Last year a close friend came to me and described how she was constantly depressed with low energy, uncontrollable sugar and coffee cravings.
She also described that both her parents were on medications for depression and had battled this condition for years. She had been prescribed antidepressants by her doctor but didn’t want to spend her lifetime on prescription medication.
This woman was a former ballerina and National Fitness Champion who had followed intense dieting and structured meal plans for years. She was fit, intelligent, and determined to find a way out of this situation.
If you or a loved one has ever experienced depression before, you know very well what a trying period this can be. You feel hopeless that you’ll ever find relief and even worse, lack the energy to try.
This is coupled with the fact that doctors are all too quick to prescribe antidepressant medications to just about anyone complaining of depression-like symptoms.
Not only do these meds not always work, but worse, they can come with a whole host of unwanted side effects.
Nausea, weight gain, loss of libido, dry mouth, insomnia, irritability, and constipation are all the things you have to look forward to when starting most antidepressant medications. Excited yet? This alone is enough to send most people spiraling into an even greater state of depression.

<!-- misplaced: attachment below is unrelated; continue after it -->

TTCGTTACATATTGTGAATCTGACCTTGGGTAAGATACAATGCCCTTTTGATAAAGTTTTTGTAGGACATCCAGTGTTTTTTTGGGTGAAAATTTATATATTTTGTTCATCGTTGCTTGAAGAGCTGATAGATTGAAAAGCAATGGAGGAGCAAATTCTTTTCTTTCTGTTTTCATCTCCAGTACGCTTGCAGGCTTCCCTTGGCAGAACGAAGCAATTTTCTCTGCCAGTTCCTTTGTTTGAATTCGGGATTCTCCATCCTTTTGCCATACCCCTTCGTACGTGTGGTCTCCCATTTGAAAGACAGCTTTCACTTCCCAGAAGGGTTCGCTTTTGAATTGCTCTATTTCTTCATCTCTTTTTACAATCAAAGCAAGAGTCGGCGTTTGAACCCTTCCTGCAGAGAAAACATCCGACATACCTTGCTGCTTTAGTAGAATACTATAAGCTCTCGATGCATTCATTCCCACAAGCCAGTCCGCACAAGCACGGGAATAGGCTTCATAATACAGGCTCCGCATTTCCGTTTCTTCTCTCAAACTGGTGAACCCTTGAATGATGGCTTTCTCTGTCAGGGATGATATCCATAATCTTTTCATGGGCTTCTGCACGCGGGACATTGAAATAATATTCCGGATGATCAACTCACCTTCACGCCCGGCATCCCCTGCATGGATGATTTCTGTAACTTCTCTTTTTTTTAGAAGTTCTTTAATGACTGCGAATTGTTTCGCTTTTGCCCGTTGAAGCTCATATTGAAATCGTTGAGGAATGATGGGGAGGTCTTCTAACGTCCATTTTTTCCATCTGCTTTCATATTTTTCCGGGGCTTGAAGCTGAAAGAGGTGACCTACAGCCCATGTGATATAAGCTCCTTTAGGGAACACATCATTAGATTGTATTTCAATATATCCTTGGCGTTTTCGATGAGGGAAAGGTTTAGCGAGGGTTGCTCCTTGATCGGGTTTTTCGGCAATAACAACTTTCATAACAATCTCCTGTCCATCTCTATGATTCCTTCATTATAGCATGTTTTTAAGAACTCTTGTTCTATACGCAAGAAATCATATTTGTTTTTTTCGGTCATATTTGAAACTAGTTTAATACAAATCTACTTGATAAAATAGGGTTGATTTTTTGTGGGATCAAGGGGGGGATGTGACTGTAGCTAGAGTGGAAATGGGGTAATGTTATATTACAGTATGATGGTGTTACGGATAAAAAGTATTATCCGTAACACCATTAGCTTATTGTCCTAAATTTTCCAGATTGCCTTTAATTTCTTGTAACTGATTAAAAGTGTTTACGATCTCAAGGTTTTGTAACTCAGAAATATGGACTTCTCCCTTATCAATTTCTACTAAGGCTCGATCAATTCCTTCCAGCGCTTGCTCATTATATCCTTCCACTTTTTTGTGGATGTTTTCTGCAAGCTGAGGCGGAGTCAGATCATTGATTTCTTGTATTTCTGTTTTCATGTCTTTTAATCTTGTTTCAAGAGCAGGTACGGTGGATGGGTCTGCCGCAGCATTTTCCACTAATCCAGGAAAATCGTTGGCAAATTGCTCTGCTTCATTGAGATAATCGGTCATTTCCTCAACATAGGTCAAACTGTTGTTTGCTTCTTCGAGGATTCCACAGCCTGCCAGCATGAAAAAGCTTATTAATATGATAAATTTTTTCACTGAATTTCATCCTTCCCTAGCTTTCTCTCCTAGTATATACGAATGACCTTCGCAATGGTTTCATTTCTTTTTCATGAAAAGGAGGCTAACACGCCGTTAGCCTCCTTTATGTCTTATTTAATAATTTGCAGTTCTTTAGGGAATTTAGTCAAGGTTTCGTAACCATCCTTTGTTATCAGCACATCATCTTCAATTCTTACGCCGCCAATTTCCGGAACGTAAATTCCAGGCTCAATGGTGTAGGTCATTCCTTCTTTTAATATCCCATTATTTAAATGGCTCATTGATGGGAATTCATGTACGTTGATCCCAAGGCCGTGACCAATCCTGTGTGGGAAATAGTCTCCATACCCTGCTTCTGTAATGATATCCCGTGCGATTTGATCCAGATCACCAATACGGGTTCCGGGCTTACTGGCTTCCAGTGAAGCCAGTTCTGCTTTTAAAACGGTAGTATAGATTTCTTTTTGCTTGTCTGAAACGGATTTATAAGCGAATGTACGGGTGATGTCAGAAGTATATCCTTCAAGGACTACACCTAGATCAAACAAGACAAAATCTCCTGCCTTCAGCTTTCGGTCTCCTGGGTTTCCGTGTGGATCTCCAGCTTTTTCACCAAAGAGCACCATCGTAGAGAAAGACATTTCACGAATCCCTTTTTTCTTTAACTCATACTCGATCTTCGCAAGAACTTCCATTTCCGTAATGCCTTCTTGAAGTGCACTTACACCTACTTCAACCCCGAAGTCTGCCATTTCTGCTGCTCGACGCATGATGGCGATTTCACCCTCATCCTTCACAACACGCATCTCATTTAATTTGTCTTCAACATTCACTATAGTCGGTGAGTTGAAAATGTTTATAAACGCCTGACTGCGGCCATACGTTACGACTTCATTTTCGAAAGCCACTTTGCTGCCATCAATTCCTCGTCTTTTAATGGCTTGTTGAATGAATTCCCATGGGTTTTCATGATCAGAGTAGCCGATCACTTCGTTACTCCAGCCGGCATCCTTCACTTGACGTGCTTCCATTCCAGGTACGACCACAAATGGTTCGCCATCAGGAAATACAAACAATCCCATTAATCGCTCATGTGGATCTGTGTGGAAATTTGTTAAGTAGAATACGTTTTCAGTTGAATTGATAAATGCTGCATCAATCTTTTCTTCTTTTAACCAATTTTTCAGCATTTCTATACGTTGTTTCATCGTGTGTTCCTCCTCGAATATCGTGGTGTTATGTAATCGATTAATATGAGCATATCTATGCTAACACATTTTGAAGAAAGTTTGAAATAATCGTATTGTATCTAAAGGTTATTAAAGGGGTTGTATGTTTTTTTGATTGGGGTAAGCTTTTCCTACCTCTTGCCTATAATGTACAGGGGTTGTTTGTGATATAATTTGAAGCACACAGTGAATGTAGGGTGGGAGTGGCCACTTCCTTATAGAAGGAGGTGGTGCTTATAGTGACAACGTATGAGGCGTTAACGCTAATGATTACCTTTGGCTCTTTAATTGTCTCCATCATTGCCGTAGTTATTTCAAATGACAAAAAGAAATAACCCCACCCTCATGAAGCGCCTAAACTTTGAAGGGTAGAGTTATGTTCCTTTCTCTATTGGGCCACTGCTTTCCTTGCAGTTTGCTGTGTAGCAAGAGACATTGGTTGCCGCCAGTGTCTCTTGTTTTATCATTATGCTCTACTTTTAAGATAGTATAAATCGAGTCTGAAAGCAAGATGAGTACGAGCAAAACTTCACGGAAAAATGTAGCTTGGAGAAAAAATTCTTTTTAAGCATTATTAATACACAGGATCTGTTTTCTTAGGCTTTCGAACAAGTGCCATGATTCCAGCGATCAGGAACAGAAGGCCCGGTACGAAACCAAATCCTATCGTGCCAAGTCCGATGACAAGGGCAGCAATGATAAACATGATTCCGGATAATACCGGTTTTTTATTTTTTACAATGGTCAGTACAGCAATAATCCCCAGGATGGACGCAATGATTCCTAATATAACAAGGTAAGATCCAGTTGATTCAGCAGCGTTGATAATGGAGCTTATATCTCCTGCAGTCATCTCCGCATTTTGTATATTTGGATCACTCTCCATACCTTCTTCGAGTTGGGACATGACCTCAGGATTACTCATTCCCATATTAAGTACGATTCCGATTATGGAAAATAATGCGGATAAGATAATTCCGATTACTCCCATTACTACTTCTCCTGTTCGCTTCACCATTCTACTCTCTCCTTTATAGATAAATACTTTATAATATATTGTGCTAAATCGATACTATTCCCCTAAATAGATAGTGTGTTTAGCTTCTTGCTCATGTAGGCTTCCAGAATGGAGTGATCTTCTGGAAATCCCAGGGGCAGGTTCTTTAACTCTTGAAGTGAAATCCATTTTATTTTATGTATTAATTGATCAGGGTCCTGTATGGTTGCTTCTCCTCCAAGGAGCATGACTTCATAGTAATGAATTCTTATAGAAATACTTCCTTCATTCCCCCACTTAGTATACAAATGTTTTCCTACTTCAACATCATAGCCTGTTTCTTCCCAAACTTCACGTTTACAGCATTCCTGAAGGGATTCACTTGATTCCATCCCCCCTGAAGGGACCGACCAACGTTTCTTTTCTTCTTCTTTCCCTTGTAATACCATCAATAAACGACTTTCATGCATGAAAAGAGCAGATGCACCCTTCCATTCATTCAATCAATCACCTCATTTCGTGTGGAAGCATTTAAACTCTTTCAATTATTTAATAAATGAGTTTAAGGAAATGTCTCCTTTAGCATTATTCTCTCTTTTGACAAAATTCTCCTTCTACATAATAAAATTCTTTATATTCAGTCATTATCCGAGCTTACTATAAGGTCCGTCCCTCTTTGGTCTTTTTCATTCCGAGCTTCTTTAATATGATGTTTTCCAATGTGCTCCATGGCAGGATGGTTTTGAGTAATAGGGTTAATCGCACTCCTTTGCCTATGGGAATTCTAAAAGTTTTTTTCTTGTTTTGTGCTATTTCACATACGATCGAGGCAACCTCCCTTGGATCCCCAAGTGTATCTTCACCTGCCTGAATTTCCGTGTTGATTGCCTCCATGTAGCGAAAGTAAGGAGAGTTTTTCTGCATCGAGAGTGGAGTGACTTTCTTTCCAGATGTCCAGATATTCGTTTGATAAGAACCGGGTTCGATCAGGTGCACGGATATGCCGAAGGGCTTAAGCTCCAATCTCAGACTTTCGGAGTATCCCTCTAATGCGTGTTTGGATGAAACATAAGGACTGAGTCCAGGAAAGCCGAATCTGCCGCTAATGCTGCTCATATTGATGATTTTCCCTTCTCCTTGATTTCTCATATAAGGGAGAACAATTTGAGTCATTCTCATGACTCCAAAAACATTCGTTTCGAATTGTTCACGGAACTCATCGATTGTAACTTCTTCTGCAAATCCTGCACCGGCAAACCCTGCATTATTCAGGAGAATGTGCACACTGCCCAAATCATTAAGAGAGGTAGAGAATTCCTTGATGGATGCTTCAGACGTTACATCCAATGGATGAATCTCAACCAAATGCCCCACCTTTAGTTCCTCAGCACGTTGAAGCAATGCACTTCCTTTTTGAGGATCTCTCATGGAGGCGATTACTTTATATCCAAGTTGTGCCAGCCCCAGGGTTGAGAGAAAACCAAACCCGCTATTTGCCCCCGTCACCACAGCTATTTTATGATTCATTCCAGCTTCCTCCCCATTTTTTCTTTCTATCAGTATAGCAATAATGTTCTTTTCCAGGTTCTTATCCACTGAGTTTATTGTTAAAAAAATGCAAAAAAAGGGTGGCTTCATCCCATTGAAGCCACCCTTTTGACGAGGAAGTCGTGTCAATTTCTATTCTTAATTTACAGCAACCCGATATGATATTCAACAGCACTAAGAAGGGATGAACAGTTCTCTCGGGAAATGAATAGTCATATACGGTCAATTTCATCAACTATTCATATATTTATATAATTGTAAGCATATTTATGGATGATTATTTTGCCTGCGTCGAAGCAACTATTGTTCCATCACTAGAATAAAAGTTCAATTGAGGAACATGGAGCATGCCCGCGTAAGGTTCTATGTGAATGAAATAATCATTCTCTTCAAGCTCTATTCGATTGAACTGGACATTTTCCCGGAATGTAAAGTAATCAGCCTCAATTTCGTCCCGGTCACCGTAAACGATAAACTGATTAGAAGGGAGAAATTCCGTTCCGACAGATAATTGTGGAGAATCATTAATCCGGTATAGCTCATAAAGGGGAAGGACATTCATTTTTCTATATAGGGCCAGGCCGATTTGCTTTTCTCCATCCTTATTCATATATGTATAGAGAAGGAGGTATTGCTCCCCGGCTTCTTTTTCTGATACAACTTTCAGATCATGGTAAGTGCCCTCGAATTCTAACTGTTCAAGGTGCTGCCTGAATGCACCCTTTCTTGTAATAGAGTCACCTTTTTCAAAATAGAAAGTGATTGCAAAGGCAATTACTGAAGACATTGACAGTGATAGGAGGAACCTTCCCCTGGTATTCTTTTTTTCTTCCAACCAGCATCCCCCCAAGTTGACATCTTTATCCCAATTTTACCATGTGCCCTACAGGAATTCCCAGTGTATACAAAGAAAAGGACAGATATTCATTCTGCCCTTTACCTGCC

Now however, there may be new hope – hope that you can sidestep all of these negative symptoms while actually improving your health and getting your mood back up.
A recent study published in the journal of Nutrition took a look at the influence probiotic usage had on those suffering from depression and the results proved to be quite promising.
Probiotics: A Natural Treatment?
The study took a group of 40 patients, all of who were suffering from clinical depression, and had them supplement with probiotics for a period of 8 weeks. Diet was otherwise held constant between both the test group as well as the controls.
At the end of the trial, researchers noted that of those using the probiotics, their Beck Depression Inventory score was significantly decreased compared to that of the placebo group.
Along with this, they also showed signs of lowered insulin levels and decreased measures of insulin resistance.
This illustrated that not only did the probiotics appear to reduce the severity of their depressive symptoms, but they also improved their health.
As insulin resistance (or lack of insulin sensitivity) is associated with metabolic syndrome X, a syndrome that puts you at risk for heart disease, diabetes, and stroke, the patients significantly benefited from the trial supplementation.
Since probiotics are adding to your health, long term usage can allow you to side-step unwanted side effects. Most users will adhere better, thus their overall treatment for their depression will move along faster and more effectively.
Remember my friend at the start of this article.
I put her on a high dosage of an extremely aggressive single strain of probiotics for a period of 90 days. At first, she noticed in just a few days a reduction of sugar cravings.
Within a week she saw an increase in the frequency and a positive change in the consistency of her bowel movements.
A few weeks later she was back in the gym and cutting back on her coffee consumption.
After 2 months, she began to notice which foods agitated her stomach or upset her moods and began to make a list to avoid them.